A lakeside town, Bowness-on-Windermere is a desirable location which attracts a vast amount of tourists to its location. Despite being close to one another, Bowness and Windermere have two different town centres but are still considered one large town. Both of their historical origins are quite distinct, Bowness has been a long-established settlement built around the late medieval parish church of St Martins (although origins can apparently be traced to the 11th century by invading Norseman), while Windermere came to province after the establishment of the railway service from Kendal around 1847, attracting a massive amount of people. In fact, Bowness was established before the town of Windermere.
Bowness comes from Old English meaning 'the headland where the bull grazes' and the 'on-Windermere' part was added on later in order to distinguish Bowness-on-Windermere from other Bowness villages in Cumbria, the first evidence of this was supposedly on the 1899 Ordnance Survey.
However, Bowness didn't start to prosper until the 19th century. It grew from a small fishing village to a town supported by tourism. It did become part of the boat-building industry to provide sailing yachts, rowing boats and steam launches. In fact, it was the railway connection which the people of Bowness protested against in their village which caused this population boom as in 1801, 843 were resident in Bowness but a century later in 1901, the number reached above 5000.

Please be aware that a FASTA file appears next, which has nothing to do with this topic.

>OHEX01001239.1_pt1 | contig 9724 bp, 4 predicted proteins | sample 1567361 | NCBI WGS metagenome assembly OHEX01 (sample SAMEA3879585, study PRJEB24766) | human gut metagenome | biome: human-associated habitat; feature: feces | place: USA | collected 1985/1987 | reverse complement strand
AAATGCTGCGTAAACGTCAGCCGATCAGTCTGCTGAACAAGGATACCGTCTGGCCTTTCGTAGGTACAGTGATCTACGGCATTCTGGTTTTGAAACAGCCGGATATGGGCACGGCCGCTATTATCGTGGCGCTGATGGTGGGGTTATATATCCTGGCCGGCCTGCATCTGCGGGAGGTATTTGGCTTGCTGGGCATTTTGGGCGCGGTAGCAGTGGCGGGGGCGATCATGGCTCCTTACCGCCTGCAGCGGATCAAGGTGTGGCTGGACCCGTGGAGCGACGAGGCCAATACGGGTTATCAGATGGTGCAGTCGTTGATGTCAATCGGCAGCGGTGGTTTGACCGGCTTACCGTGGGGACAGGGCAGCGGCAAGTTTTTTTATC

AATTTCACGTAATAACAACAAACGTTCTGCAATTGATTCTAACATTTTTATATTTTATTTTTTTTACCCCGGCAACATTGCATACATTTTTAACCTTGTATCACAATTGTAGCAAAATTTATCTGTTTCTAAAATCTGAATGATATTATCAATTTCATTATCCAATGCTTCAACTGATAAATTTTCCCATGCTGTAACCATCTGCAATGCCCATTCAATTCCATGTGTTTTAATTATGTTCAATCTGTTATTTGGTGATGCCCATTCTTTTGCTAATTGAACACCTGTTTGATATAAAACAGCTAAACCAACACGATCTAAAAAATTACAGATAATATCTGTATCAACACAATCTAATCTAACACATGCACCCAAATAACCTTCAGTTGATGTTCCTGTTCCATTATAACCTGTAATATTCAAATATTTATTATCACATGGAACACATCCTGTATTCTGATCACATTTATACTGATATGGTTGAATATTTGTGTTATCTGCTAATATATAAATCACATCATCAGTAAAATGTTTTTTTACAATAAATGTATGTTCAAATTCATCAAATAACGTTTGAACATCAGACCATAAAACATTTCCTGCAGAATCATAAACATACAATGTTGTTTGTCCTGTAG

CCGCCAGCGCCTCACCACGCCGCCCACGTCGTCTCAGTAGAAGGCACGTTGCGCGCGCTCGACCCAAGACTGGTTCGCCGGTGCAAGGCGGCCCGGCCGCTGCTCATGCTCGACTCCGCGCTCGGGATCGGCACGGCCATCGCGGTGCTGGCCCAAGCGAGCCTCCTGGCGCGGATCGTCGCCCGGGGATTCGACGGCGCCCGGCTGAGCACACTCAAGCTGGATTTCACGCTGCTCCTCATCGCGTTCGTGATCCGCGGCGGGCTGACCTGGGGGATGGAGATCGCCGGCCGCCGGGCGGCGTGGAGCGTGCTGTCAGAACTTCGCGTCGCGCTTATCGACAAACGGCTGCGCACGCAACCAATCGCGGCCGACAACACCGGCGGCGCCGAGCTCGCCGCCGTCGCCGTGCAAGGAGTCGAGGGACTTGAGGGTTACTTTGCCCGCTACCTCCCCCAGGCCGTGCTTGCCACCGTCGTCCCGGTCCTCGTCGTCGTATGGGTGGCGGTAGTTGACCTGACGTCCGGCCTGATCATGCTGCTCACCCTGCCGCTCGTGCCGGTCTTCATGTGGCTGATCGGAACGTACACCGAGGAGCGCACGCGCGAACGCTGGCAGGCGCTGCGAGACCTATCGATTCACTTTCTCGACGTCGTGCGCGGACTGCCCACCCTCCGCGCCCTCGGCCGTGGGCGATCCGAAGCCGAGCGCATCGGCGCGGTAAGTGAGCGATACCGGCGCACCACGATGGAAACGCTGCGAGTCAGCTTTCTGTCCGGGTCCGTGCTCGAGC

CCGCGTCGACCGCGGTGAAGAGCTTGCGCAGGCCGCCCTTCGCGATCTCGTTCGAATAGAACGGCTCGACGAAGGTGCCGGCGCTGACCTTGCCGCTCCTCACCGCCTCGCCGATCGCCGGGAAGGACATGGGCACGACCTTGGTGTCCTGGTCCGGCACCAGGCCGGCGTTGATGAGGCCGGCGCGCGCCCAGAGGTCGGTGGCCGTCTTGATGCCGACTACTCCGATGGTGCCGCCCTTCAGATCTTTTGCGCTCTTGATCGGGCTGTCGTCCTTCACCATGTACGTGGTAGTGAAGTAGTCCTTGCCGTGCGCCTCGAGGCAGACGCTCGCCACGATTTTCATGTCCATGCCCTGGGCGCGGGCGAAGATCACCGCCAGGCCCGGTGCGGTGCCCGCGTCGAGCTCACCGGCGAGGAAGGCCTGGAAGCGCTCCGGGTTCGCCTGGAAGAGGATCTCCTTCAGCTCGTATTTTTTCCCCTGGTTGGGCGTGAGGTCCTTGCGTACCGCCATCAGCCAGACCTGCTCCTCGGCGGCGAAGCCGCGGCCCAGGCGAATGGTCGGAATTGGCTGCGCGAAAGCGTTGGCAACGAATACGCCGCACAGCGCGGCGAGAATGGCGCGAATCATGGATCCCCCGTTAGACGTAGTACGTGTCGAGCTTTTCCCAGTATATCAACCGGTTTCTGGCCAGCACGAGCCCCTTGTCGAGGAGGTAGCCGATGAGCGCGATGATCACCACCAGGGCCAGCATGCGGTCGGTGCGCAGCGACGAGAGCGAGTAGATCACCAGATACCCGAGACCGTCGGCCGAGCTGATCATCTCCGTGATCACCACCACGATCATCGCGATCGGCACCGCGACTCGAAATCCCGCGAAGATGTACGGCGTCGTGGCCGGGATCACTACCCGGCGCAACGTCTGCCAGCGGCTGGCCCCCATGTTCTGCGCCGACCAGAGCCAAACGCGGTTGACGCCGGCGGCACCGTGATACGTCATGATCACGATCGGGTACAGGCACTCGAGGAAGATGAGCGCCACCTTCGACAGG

St Martin has been at Bowness since the beginning of the 13th century. However, in 1480, the church burnt down and only the font, the base of the tower and one door was left but it was rebuilt in 1483. The interior is composed of 14th and 15th century stained glass incorporated into an eastern wing window, painted texts on the massive beams and frescoes on the chancel walls and even a 300-year-old wooden statue of St Martin, craved by a local craftsman and the font which survived the 1480 fire.
One of the oldest taverns in Bowness, the Hole in the Wall, which derives from a small window which ale was passed through to servants on their duty of watching their master's horses. It is in fact the setting for Charles Dicken's narrative 'The Champion Wrestler of All England'.
Bowness was also the inspiration for the lakeside town of 'Rio' in Arthur Ransome's Swallows and Amazons with the 1869 Esperanto iron steamboat in the Windermere Steamboat Museum being the model for Captain Flint's boat. Bowness is also the place to find the Beatrix Potter attraction.
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